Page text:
The Lego Movie, Opening Scenes, and What That Means for Fantasy Writers

I watched The Lego Movie last week.

This puts me considerably behind the curve, given my circle of friends. The vast majority of the people I know seem to have watched this film ages ago, pitched themselves head-first into its charms, and come out the other end with Everything is Awesome stuck in their head as a kind of perpetual ear-worm.

This is what happens when your friends are geeky types.

Still, I’m caught up now. And, curiously, I liked the film a lot less than I expected.

I got about five minutes in before I realised I wasn’t the target audience. I found myself mildly irritated, rather than enraptured, because I couldn’t let go of the idea that these were toys.

Except…no. It wasn’t that. I liked Toy Story. I liked other Lego-themed animation. It wasn’t a toy thing.

No, I kept getting distracted by my inability to figure out if was in a secondary world where Lego was, for lack of a better word, the dominant life-form, or I’d wandered into a film where toys had come to life.

And that was weird. Weird enough that I’ve been picking at the film for a week now, trying to articulate why it bugged me so much.


Usually the beginning of a story is all about context. All the stage-setting and character set-up is largely about situation the reader/viewer so that they can understand why the action is important. It tells you the rules of the world This is a world in which magic is real. This is a world in which anthropomorphized cars are the dominant life-form. This is a world in which people will be doing grim, serious things with swords in the name of family honour. You pick up on the clues and adjust your thinking to the conceit, then settle in to watch the story unfold.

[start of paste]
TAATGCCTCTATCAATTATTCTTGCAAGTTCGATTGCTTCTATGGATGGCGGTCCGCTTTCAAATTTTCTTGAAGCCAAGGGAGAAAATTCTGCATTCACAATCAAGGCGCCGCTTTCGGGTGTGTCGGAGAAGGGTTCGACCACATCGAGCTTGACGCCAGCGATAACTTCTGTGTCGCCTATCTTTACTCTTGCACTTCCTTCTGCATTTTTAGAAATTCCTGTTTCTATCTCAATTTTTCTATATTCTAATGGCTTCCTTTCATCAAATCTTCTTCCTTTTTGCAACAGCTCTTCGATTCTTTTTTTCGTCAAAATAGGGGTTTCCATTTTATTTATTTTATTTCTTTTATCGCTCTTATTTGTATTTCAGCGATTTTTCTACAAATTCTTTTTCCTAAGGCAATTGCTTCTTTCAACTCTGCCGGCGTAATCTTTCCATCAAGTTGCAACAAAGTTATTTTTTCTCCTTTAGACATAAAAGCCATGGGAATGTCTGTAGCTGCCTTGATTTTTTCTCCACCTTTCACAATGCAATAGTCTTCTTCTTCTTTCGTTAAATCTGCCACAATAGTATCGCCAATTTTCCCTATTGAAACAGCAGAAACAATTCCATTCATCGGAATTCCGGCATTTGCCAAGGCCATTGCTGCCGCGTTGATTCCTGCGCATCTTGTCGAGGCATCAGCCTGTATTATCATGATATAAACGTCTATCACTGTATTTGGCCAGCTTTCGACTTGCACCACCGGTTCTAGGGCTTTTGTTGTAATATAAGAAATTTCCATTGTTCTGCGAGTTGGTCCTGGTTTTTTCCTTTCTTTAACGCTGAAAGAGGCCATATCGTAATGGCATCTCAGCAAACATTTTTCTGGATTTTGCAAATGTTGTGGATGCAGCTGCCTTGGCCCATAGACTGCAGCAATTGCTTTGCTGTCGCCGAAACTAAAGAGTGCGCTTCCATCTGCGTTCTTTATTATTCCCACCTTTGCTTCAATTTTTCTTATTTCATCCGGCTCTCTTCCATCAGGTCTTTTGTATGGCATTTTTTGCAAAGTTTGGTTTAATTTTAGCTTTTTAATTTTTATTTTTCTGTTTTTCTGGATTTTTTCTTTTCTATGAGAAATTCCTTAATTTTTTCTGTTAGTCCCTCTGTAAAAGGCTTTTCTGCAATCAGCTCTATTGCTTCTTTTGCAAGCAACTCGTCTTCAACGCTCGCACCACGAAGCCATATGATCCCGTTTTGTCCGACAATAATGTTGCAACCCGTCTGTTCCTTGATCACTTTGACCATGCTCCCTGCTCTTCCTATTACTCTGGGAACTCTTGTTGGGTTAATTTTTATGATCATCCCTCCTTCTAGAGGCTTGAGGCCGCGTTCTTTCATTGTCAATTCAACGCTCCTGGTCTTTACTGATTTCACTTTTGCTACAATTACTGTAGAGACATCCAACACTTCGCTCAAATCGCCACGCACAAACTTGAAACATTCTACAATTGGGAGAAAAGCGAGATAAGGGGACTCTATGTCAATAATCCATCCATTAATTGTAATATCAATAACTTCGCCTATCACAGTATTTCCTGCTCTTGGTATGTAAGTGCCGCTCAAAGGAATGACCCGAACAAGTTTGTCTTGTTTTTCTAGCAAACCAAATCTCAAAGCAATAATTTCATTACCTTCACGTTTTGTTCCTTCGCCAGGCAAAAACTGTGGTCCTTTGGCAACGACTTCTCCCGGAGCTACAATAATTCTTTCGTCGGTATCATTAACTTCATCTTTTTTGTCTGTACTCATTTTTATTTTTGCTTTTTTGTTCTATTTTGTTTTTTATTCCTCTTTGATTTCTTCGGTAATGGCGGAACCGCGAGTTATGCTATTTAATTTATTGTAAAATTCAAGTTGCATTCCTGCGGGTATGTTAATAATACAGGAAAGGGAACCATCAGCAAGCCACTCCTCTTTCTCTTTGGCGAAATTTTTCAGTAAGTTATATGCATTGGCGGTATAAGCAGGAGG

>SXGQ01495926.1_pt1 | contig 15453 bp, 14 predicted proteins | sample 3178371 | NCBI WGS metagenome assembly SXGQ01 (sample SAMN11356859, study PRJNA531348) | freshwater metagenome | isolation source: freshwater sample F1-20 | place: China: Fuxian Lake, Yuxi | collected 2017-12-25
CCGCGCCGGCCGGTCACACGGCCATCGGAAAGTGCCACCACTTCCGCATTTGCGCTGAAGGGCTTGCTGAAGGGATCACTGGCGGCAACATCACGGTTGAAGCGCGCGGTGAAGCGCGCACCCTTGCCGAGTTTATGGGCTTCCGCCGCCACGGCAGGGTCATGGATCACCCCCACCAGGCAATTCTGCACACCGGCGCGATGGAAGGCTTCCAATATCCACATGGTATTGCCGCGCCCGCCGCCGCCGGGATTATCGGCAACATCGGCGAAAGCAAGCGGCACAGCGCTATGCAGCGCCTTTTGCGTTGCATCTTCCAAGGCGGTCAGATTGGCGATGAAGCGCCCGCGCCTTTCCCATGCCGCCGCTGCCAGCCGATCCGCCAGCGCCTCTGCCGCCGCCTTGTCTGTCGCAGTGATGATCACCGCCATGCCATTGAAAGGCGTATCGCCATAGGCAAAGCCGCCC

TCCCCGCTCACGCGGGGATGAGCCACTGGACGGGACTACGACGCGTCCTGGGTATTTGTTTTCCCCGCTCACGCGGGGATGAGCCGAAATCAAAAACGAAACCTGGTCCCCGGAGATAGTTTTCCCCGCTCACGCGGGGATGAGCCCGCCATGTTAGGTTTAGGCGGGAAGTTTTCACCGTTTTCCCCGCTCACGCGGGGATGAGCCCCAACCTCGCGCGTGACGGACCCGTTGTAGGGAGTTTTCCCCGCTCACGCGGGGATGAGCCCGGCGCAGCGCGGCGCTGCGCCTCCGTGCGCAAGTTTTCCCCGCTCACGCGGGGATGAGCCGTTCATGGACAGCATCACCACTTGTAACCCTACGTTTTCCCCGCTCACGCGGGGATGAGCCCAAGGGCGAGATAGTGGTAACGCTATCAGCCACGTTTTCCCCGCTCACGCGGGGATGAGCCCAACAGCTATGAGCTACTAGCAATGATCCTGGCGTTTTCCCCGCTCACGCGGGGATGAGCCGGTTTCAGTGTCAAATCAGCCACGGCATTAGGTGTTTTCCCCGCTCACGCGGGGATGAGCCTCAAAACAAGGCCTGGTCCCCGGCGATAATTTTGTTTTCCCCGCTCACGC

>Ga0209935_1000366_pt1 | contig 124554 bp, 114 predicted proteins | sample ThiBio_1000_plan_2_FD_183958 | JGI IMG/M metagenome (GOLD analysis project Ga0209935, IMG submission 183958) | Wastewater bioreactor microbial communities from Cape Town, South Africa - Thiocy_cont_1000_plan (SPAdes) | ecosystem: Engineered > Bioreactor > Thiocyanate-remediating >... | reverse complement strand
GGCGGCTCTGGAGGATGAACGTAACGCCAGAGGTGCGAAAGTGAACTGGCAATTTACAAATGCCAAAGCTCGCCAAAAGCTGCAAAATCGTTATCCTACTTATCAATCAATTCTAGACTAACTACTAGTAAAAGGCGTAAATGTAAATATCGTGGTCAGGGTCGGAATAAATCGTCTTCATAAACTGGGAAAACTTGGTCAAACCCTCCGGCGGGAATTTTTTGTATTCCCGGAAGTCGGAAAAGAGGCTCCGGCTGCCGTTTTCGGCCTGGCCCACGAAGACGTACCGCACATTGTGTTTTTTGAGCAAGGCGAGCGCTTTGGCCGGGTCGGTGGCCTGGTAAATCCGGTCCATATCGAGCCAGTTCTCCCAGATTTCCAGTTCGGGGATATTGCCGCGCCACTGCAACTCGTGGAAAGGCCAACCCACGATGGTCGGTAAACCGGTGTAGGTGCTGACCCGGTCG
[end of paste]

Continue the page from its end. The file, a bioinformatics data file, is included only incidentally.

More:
In The Lego Movie, you cannot escape the fact that everything is Lego. The characters move like Lego minifigs, bending in improbable ways. The water that comes out of the tap is some form of Lego block. There are wardrobe scenes where it’s literally Lego-part after Lego-part being cycled through in order to get a series of minigis on screen.

The movie hits you over the head with the fact that you’re watching something made out of toys, but doesn’t acknowledge that they are toys.

Which left me unsettled.

It’s not something that happens quite the same way in other Lego movies. Lego Batman characters move like people, for the most part. The world is…Batman-esque…but the conceit of them being Lego characters is part of the set-up.

Remove the faux-human movement and the clues that tell you how to read the world are gone.It wasn’t a huge thing – I still kept watching – but it did mean I started splitting my attention. A film I ordinarily would have watched became a film that was just on in the background.

It left me feeling disconnected from the story.

Disconnection is the enemy, from a story-telling point of view. It means I’m not on the stories side. It means they have to work that little bit harder to make me care about what happens. It means..well, usually that I don’t have sufficient context to give a shit about the characters.